INSUGEO   12554
INSTITUTO SUPERIOR DE CORRELACION GEOLOGICA
Unidad Ejecutora - UE
artículos
Título:
The status of the Cruziana (trilobite trace fossil) stratigraphy in Western Gondwana: The mixing of Lower and Upper Ordovician Elements in the Central Andean Basin of South America
Autor/es:
ACEÑOLAZA, G.F. AND HEREDIA, S.,
Revista:
Cuadernos del Museo Geominero
Editorial:
Instituto Geológico y Minero de España
Referencias:
Lugar: Madrid, España; Año: 2008 vol. 9 p. 13 - 13
Resumen:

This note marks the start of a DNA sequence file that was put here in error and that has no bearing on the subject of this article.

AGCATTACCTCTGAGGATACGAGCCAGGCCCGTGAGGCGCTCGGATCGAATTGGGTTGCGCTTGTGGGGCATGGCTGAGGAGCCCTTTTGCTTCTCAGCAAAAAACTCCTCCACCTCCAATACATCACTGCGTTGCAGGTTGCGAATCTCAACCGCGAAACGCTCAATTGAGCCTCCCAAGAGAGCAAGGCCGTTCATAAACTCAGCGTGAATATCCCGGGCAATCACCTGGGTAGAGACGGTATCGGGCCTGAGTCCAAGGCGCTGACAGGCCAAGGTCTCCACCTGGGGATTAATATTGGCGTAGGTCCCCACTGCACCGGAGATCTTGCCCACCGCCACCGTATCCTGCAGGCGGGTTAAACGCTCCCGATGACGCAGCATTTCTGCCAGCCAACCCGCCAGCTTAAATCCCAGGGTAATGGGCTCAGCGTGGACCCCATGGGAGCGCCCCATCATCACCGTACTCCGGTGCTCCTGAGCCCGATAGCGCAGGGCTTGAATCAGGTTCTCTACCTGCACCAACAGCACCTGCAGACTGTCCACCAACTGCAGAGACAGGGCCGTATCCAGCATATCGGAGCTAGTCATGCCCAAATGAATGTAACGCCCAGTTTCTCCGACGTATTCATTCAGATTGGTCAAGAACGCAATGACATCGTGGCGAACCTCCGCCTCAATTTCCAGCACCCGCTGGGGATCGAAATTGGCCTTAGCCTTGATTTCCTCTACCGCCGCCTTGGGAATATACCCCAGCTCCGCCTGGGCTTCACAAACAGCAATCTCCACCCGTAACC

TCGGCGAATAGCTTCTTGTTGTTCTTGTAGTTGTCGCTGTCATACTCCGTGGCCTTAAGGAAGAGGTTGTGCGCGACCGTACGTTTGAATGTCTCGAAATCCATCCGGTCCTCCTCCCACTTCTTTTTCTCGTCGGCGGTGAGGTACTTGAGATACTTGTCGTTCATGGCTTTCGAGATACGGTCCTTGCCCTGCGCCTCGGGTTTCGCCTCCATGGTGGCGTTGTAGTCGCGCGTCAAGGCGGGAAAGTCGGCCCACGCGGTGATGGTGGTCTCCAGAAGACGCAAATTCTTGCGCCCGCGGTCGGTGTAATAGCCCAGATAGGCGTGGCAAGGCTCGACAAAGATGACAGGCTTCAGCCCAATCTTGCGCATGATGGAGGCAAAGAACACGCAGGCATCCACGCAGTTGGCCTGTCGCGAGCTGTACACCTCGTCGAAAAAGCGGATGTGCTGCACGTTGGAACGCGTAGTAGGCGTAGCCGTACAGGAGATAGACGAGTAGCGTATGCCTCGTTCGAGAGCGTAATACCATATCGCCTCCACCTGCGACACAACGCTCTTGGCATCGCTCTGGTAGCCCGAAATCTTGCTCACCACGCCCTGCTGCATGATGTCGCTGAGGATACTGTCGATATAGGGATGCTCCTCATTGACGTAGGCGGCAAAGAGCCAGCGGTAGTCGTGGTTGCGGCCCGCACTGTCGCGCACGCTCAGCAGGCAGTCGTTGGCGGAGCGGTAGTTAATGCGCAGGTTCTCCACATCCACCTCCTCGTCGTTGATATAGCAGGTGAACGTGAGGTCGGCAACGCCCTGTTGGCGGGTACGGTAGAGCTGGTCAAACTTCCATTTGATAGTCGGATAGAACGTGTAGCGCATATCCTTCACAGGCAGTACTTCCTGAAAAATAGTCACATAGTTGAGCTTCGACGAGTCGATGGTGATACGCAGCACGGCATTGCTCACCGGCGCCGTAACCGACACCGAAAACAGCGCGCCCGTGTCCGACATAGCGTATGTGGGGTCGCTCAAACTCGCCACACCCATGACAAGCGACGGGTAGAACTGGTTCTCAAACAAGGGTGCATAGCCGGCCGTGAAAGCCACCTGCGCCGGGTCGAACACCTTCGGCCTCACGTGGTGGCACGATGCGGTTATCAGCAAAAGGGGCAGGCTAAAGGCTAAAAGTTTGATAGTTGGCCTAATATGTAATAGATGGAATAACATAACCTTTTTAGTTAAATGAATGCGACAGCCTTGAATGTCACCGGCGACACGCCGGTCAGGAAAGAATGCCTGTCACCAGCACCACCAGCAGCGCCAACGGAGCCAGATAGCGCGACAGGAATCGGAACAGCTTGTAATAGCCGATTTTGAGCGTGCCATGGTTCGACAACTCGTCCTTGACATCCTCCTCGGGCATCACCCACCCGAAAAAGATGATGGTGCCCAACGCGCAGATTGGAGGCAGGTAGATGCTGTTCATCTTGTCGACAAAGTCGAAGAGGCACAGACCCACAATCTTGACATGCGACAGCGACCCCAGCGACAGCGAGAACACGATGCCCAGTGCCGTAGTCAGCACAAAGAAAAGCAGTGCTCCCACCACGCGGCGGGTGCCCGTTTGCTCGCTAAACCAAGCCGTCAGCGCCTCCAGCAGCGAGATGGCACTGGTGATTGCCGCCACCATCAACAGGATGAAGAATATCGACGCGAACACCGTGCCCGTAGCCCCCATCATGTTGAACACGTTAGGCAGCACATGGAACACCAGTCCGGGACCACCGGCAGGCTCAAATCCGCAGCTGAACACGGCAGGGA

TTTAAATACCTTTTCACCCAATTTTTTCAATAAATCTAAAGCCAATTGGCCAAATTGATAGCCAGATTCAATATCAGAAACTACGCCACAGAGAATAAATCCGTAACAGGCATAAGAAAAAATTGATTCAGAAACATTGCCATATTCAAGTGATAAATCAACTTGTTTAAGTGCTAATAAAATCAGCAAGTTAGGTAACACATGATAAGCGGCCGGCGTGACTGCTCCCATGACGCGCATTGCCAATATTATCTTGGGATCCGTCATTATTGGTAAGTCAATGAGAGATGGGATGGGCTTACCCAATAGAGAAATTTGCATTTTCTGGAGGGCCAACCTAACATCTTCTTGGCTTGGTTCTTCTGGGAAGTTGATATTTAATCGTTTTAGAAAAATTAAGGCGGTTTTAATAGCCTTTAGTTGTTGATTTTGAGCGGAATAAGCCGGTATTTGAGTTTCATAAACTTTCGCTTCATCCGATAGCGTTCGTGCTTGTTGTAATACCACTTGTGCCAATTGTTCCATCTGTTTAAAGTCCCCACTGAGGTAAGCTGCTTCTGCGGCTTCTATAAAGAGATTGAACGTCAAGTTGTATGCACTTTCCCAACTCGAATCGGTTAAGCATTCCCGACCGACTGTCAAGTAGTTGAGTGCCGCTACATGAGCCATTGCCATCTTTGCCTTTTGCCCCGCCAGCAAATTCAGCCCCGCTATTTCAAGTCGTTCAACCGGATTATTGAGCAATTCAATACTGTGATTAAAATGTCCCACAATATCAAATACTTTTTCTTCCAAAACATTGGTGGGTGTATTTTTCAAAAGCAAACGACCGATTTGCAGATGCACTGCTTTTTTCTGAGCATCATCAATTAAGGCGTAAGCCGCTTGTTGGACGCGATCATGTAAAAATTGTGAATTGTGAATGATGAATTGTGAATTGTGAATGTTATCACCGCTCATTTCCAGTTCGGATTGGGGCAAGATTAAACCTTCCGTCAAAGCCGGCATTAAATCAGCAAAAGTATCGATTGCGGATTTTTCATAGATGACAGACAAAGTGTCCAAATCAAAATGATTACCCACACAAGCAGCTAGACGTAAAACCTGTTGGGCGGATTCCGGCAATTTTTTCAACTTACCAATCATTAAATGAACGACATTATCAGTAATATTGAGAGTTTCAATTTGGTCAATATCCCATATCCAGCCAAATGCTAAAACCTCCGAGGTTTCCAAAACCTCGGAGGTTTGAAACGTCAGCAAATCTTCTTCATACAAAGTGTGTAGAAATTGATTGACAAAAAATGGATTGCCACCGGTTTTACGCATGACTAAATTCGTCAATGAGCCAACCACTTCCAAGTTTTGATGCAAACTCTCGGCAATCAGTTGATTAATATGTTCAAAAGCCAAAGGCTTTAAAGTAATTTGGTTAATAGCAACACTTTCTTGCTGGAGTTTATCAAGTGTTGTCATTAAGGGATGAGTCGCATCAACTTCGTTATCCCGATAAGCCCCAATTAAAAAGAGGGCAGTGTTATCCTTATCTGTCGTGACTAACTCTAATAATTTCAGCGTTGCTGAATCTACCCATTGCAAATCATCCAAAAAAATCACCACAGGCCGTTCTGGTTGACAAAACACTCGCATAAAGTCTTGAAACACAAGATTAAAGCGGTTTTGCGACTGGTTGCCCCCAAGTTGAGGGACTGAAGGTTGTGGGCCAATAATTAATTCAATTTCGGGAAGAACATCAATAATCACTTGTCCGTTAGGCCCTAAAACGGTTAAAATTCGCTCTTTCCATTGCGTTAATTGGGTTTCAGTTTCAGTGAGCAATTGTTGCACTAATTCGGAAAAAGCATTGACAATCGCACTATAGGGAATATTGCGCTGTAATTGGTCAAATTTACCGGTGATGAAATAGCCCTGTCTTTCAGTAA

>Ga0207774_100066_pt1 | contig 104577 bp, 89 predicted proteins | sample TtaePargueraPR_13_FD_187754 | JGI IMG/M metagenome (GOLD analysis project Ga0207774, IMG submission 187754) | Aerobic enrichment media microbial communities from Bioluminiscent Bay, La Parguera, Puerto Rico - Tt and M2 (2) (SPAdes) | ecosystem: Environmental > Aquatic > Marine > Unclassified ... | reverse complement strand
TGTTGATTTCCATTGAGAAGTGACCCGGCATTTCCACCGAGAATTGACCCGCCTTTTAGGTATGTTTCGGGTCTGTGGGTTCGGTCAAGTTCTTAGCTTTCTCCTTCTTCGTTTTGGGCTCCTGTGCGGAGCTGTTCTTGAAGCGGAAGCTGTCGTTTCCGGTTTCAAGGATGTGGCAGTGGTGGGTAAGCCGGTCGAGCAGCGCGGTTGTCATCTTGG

A limited understanding of trace fossil distribution in the stratigraphic record and the partial interpretation of the meaning of this relation, precludes the correct interpretation of the potential values of ichnostratigraphy on “non fossiliferous” strata. Palaeozoic trilobite traces assigned to Cruziana and arthrophycids worm burrows (Arthrophycus, Daedalus and “Phycodes”) are referred as important elements that provide clues evolution and behaviour of organisms during the Paleozoic (Seilacher, 2004). These have been used as important elements on the dating of the nearly barren fossiliferous Early Palaeozoic strata of Northern Africa (ej. Seilacher, 1969; El-Khayal and Romano, 1988), and have been proposed as useful tools in biostratigraphy and palaeogeographic reconstructions (Seilacher, 2005; MacNaughton, 2007). Crimes (1970) and particularly Seilacher (1970; 1992; 2007 with references) provided the conceptual framework for the Icnostratigraphical use of Cruziana, where several forms replace each other along the chronostratigraphy of Gondwana over 200 Million years (Cambrian – Lower Carboniferous). Even though Cruziana rugosa has been historically considered an index fossil for the Lower Ordovician of Gondwana (Crimes, 1970; Baldwin, 1977; Fillion and Pickerill, 1990; Seilacher, 2007 with references), the recent discovery of an Upper Ordovician association including C. rugosa in Bolivia and the current material from northern Argentina confirms that the group reaches on full health the Upper Ordovician in the Western Margin of Gondwana.  C. rugosa, C. furcifera, C. goldfussi C. rouaulti and C. yini occur in successions where conodonts, graptolites, trilobites, brachipods are common elements providing the needed solid biostratigraphic base to define the age of the bearer strata. In addition, the discovery of a new form, Cruziana gutii n. isp., adds a rare new ichnospecie of Cruziana in the Central Andean Basin of South America.
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